Preparing for the future or falling behind?

  • Published
  • By Maj. Randall Boswell
  • 39th Civil Engineer Squadron
We are constantly bombarded with headlines exclaiming Congress is slashing the Department of Defense budget or reducing our end strength to right-size the force. 

During staff meetings, we are reminded that this year's budget will be smaller than last year's and additional cuts will be coming next year. 

With this news, one has to wonder, "Is the Air Force bankrupt?" Is this new or just part of the natural defense spending cycle? Should I start looking for a new job? 

I am an optimist by nature and hold firm that what we are experiencing is an evolution of our force. What these changes tell us is that if we are up to the challenge, you and I have the opportunity to create a stronger, more efficient and more capable force for tomorrow. 

I recently finished a book by Thomas L. Friedman titled "The World is Flat." The subject of the book is globalization and Mr. Friedman's position is globalization is ultimately good for the United States and the world. 

However, he includes a warning: if we are not willing to improve our work force through better education, we will fall behind other developing nations. 

He utilizes an African Proverb to illustrate his point:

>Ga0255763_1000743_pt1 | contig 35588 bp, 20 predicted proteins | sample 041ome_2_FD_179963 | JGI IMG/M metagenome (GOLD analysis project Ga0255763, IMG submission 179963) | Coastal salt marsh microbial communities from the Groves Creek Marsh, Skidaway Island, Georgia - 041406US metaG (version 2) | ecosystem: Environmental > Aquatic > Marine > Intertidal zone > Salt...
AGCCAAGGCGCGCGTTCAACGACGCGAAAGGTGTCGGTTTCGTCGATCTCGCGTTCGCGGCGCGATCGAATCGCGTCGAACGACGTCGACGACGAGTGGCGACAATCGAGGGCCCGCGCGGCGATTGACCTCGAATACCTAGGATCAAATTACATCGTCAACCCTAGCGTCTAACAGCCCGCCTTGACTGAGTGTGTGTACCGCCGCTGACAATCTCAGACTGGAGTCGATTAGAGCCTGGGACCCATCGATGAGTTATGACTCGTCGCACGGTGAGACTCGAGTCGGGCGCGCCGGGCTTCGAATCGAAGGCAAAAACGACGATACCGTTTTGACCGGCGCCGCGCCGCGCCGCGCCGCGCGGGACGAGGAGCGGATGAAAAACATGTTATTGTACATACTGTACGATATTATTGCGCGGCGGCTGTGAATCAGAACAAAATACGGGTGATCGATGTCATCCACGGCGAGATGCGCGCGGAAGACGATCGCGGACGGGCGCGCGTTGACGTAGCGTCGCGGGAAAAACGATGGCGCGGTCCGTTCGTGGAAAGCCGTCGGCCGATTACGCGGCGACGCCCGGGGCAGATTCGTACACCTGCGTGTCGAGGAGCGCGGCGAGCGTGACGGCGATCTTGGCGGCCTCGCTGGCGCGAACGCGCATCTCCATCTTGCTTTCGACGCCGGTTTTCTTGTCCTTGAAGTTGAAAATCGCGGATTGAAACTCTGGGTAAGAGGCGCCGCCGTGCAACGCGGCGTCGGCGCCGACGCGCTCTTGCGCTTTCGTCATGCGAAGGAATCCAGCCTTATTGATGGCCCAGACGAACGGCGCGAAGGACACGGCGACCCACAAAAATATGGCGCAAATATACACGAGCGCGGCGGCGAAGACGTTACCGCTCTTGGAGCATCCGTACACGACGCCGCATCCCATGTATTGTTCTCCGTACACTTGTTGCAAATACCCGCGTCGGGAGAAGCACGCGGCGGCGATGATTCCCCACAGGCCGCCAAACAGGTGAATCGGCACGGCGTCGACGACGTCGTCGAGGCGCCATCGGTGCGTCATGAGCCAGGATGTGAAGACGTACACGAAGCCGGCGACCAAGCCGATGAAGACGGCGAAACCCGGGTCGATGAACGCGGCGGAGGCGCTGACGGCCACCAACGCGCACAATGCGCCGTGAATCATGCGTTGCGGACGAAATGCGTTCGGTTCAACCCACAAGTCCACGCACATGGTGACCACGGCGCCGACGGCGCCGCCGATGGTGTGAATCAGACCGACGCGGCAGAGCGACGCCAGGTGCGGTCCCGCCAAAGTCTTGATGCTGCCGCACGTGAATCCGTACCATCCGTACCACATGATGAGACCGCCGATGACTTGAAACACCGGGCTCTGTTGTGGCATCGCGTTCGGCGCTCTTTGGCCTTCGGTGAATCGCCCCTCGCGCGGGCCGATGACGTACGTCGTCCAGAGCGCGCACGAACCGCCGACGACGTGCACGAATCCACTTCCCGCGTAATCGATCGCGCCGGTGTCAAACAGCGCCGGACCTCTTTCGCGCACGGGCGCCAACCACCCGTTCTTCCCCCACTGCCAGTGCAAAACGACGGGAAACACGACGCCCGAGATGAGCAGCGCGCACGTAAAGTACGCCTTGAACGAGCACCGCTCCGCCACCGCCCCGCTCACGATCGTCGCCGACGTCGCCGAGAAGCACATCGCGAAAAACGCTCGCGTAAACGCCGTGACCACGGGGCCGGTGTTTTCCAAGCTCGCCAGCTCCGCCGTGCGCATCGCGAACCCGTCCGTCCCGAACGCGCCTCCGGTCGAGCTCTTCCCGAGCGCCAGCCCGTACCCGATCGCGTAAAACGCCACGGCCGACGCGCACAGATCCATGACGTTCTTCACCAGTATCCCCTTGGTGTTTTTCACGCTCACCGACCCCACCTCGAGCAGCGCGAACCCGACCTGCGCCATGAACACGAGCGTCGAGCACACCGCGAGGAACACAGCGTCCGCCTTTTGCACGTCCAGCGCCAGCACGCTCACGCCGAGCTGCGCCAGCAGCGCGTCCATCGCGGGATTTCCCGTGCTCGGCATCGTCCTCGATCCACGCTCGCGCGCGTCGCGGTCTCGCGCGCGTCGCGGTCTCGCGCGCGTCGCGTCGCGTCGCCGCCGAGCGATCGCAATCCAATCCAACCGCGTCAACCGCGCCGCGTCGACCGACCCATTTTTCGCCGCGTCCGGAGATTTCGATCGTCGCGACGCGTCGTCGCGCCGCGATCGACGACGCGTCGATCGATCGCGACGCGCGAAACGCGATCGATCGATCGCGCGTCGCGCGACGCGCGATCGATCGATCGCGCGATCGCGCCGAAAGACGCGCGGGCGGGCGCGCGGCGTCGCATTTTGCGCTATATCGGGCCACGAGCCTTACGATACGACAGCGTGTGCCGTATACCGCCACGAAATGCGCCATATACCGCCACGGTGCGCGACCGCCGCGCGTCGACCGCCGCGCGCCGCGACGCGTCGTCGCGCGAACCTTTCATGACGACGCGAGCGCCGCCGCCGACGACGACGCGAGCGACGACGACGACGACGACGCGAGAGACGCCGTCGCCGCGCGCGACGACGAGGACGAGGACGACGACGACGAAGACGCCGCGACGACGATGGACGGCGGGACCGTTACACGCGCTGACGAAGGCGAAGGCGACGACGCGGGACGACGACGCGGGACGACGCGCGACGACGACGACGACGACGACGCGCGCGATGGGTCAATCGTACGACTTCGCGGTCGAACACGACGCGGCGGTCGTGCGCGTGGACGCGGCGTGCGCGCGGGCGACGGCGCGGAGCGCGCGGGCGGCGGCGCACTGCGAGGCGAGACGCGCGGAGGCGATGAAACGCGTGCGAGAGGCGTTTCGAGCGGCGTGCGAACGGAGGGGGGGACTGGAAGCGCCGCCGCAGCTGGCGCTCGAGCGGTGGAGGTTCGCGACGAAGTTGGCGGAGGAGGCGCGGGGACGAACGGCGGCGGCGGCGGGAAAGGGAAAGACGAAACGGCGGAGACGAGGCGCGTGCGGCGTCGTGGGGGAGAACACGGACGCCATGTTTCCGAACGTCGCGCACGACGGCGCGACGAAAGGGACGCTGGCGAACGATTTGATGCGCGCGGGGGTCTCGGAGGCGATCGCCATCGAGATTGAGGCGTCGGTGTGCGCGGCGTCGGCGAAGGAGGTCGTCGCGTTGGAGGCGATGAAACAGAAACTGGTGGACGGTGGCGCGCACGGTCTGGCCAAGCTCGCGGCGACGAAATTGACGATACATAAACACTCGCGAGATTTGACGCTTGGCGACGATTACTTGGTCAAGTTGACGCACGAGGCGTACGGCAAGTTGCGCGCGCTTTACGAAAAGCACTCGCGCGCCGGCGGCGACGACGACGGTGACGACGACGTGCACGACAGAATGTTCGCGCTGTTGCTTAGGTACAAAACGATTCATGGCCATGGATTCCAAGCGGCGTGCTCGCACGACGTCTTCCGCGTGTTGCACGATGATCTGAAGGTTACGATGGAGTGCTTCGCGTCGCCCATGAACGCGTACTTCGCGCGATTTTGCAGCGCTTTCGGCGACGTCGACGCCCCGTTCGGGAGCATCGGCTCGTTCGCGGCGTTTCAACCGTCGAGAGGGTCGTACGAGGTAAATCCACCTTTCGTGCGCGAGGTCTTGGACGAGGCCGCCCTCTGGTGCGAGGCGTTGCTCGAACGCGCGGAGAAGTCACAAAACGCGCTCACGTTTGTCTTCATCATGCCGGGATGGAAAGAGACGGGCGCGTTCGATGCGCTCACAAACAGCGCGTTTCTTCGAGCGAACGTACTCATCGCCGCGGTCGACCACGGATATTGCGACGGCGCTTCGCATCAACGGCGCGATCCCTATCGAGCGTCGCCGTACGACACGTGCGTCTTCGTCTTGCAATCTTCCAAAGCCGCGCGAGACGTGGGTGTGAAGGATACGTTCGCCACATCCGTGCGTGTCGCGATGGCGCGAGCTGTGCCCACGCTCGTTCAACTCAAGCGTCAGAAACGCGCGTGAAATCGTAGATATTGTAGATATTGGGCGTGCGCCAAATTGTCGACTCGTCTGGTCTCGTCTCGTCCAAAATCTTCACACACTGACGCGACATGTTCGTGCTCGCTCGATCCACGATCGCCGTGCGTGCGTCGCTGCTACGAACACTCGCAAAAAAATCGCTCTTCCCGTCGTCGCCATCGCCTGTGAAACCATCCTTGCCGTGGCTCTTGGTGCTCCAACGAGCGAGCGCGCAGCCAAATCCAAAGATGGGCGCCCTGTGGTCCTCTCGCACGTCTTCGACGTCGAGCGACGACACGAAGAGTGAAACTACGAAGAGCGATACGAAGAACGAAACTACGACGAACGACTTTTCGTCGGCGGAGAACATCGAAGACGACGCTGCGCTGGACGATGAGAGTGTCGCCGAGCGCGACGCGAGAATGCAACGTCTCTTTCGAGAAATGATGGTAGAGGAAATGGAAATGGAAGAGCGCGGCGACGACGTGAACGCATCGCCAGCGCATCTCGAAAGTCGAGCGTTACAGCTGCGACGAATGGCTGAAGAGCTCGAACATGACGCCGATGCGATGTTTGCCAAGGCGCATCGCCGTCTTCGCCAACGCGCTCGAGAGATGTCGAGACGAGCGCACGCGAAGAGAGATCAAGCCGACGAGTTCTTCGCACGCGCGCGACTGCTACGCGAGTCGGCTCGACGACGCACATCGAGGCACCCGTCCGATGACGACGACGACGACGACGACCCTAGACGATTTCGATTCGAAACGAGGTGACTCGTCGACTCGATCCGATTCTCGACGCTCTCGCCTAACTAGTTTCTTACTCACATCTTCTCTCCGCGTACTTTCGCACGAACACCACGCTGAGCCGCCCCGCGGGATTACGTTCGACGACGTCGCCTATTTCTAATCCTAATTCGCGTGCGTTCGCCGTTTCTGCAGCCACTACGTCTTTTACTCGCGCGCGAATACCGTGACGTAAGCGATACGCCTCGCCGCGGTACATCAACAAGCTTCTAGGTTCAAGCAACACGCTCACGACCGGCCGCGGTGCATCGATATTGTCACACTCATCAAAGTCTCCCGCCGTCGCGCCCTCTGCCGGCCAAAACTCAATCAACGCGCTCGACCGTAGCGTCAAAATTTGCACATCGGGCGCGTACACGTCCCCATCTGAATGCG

Every morning in Africa, a gazelle wakes up.
It knows it must run faster than the fastest lion or it will be killed.
Every morning a lion wakes up.
It knows it must outrun the slowest gazelle or it will starve to death.
It doesn't matter whether you are a lion or a gazelle.
When the sun comes up, you better start running.

Our Air Force leaders are focused on keeping us running as articulated in our overarching service priorities: win today's fight, take care of our people and prepare for tomorrow's challenges. The next generation aircraft such as the KC-45, CSAR-X and F-35A are part of preparing for tomorrow. 

Creating a stronger, more efficient, more capable force requires the Air Force to retire legacy aircraft and employ state of the art weapon systems that really are capable of doing more with less. Our weapon systems, however, will only be effective if they are employed by highly trained Airmen. 

The training opportunities we have set us apart from any other air force in the world. Our training program includes specialty-specific technical schools, college education opportunities, and the Community College of the Air Force, just to name a few. I will argue though, that if we want to be part of tomorrow's Air Force, we must take a personal stake in our development and learn more. Opportunities to learn and make ourselves better abound. 

For example: learn a second language, read non-fiction books and biographies, take a college course, or earn a professional certification. What we read and learn opens our minds and broadens our perspectives. 

Each morning when the sun comes up we have an opportunity to make ourselves and the Air Force better. The world and the Air Force are changing around us. 

Should we fear this change? Absolutely not. We should view this change as an opportunity and rise to the challenge.